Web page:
I'm calling the school first thing Monday!

Food has become taboo, or rather how we go from the ground to our gut has become taboo.

How many of us dare to show how animals are raised? Butchered? Processed? Even when done humanely, we hide it from the kids.
***

I gave every one of my freshmen a wheat berry today. I told them it was part of something they would stuff inside their turkey. Only one child guessed what it was.

Just about every town around here has a "Mill Street" dating back to when flour was only fresh for a few days, back when flour had enough oil to turn rancid. Refined flour, however, has a much longer shelf life. We don't need local mills anymore.

Crushed wheat berries are brown, not white.
Crushed wheat berries have a complex, wonderful flavor that makes bread come alive.
Crushed wheat berries can keep you alive without being fortified with folic acid, niacin, and riboflavin--they're already in there.

I have fallen out of the habit of making bread--I need to start again. My time would be better spend grinding wheat berries and baking bread than sitting in front of this monitor.

On the other hand, if I keep talking turkey in class, it might not be too long before I have a whole lot more time on my hands.





I lifted the orange from Sean Nash's site, who borrowed it from Weil, Gyorgy. “wguri’s photostream.” oranges. 17 MAY 2007. Flickr. 24 Nov 2008
The wheat berry came from the University of Arkansas.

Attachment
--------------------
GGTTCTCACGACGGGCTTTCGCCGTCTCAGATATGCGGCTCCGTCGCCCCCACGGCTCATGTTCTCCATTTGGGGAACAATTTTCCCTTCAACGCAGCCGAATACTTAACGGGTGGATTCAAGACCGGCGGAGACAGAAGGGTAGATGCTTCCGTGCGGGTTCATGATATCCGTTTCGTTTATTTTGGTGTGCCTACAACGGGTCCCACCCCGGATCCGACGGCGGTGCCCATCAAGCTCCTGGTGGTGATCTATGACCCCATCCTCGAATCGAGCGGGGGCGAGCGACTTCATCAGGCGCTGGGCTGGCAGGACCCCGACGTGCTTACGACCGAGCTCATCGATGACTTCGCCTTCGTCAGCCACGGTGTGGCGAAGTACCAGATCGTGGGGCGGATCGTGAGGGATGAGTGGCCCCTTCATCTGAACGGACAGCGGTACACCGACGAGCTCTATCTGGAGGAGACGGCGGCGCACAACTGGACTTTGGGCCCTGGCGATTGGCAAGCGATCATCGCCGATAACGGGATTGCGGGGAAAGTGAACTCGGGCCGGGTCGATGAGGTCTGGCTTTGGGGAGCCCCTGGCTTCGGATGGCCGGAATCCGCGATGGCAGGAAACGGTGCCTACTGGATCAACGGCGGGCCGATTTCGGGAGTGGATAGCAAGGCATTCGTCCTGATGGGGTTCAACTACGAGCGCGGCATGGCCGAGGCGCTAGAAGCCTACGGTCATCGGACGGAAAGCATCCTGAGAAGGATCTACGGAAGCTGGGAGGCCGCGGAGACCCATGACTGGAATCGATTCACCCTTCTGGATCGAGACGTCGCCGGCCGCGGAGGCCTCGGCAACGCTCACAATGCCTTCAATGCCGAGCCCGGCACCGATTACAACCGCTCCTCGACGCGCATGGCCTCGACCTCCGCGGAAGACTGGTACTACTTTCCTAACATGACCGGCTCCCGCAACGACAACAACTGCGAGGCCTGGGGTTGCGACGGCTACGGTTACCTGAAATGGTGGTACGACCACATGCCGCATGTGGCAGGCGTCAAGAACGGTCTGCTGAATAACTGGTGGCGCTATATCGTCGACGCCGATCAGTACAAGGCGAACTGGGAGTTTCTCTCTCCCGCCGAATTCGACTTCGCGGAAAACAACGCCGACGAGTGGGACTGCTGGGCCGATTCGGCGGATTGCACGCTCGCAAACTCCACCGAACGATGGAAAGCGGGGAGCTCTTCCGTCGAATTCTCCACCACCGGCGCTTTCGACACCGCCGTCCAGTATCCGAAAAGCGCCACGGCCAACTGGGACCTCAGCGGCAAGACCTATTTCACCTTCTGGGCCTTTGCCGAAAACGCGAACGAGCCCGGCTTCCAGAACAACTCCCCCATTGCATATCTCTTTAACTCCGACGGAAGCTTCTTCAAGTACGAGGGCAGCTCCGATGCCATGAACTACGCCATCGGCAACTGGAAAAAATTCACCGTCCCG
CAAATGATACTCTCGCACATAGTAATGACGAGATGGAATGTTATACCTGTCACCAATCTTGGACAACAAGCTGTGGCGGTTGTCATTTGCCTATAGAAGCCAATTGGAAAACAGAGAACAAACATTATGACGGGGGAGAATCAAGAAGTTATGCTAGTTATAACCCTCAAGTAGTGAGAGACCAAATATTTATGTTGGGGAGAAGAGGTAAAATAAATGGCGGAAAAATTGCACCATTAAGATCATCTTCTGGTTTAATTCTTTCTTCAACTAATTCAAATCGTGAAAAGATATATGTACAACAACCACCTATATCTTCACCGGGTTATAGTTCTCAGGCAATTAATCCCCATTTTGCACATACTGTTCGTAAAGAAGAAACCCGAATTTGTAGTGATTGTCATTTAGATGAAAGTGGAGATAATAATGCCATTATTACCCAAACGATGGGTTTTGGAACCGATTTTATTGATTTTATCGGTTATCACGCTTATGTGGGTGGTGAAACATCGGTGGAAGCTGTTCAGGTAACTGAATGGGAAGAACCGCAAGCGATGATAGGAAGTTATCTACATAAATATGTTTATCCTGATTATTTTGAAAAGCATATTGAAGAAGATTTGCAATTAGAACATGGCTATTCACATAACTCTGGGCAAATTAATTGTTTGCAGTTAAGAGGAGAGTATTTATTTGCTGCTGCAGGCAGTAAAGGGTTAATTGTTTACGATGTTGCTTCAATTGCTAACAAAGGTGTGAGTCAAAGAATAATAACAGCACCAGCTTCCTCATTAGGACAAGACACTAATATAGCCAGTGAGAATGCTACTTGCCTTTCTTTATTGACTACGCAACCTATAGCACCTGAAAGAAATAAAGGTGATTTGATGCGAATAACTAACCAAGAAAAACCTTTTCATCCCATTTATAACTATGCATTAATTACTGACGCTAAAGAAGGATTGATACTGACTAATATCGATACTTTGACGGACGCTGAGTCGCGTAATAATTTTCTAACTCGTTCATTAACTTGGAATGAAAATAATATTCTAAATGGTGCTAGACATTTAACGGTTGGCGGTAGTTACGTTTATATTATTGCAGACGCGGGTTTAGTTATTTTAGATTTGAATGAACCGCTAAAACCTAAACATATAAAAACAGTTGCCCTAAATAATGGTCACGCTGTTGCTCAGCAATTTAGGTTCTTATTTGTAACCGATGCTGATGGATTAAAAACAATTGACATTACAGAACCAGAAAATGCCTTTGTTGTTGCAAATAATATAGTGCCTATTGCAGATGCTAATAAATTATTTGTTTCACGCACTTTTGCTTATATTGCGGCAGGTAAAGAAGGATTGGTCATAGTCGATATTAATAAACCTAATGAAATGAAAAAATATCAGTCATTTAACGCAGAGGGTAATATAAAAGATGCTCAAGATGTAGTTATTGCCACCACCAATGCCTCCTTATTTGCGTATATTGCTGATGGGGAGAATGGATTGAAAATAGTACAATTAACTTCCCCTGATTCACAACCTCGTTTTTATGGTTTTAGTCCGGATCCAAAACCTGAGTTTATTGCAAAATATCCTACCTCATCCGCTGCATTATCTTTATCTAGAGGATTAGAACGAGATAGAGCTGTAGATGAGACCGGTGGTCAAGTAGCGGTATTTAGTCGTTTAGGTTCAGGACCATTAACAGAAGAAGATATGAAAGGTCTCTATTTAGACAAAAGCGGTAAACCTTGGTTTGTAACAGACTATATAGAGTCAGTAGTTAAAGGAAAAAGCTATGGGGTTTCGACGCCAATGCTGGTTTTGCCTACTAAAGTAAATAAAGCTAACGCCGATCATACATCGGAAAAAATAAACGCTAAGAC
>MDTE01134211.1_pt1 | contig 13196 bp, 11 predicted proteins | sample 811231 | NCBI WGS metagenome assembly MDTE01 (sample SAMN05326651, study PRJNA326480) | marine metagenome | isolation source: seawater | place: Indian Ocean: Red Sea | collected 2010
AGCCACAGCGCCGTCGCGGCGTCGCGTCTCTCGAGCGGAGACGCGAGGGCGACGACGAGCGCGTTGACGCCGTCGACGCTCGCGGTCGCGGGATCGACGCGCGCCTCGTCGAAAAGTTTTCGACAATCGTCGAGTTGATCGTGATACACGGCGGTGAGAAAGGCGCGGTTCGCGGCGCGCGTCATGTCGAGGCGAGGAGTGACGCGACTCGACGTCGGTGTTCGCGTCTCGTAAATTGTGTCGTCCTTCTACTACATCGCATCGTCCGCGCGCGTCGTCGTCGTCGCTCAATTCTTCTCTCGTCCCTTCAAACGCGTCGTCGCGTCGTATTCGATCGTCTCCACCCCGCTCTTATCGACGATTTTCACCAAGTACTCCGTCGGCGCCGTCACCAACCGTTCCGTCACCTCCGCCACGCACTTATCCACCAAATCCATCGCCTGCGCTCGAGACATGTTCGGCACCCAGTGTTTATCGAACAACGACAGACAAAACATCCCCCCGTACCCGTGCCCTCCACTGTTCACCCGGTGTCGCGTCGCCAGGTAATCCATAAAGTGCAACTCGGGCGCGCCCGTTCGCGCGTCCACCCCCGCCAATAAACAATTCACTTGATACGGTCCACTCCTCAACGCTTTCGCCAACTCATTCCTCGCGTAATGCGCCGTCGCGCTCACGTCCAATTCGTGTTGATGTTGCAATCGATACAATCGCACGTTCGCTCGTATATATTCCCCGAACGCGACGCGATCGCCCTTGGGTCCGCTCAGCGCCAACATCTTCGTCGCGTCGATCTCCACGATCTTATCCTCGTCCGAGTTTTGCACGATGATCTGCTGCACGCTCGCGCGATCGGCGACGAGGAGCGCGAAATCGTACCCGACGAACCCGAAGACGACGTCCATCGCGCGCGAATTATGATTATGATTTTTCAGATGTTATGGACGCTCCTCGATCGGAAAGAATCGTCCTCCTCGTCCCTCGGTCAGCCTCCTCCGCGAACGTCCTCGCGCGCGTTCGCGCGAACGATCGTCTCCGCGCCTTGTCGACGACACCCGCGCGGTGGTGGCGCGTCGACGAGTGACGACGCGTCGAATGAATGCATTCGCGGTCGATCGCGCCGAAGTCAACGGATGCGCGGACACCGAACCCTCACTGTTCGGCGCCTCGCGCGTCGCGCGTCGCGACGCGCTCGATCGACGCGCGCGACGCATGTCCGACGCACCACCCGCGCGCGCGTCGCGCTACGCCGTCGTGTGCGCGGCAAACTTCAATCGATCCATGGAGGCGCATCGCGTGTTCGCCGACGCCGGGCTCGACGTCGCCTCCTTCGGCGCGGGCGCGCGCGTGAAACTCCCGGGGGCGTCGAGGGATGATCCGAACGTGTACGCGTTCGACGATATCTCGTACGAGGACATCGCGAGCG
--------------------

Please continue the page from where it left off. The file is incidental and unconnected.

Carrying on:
The New Yorker cover came, natch, from the New Yorker site.
The bread comes courtesy of Jessica Pierce, the bunny lady. She creates wonderful things regularly. If you're ever in Atlanta, stop by and try her cake!

7 comments:

Louise Maine said...

Call me a heretic too. We do things that we ought not too just because we can. I feel an impending doom in the fact that a large majority of people do not comprehend the basic facts of existence on this planet and we have put many species at peril (for those that think it is not important, in the domino effect, we are in line too.)

doyle said...

OK, you're a heretic!

How much do share with the children?
Have you ever pulled back from a lesson because of real/perceived restraints?

(Leslie heard my tom turkey routine--she says she'll feel a lot better once I'm tenured.)

erinnash said...

Ha! Your classroom description of artificial insemination - pure inspiration :)

Thank you very much - I am always looking for new classroom role models.

A thought about your comment, "If a child is not exposed to the incomprehensible, she will start to believe she understands the world, that the world is truly safe, that humans are truly superior creatures, that humans can fix any problem nature has to offer, not realizing that she and nature cannot be separated."

I couldn't agree more...
Something to add to that notion is that one not exposed to the incomprehensible may also see little value in.

If something isn't deemed valuable, then one may find little reason to protect it.

And that scares the heck out of me.

doyle said...

Erin,

Knowing what someone (or a culture) values enough to protect says a lot about that person (people).

It's hard to tease out value-neutral ideas in science, despite the mantra that technology (often confused with science) is neutral (it is not). It must be even harder to teach literature or history, where even choosing what to present to the students requires value judgments.

Thank you for your words. You're not the only one frightened by what's going on around us.

Angela the Magnificent said...

How do you grind them, doylie-doyle? With a mortar and pestle? I don't think I have a granite bowl large enough to hold a bread's worth of flour.

doyle said...

Hi Angela!

I grind them using a Country Mill hand mill--takes about 25 minutes, and the sweat's pouring off my brow when done, but it's worth the effort.

A bread's worth of flour is about 6 cups, I think--I make two small loaves.

I think it would take me 2 months to do it with a mortar and pestle.

wheat berries said...

Call me a heretic too.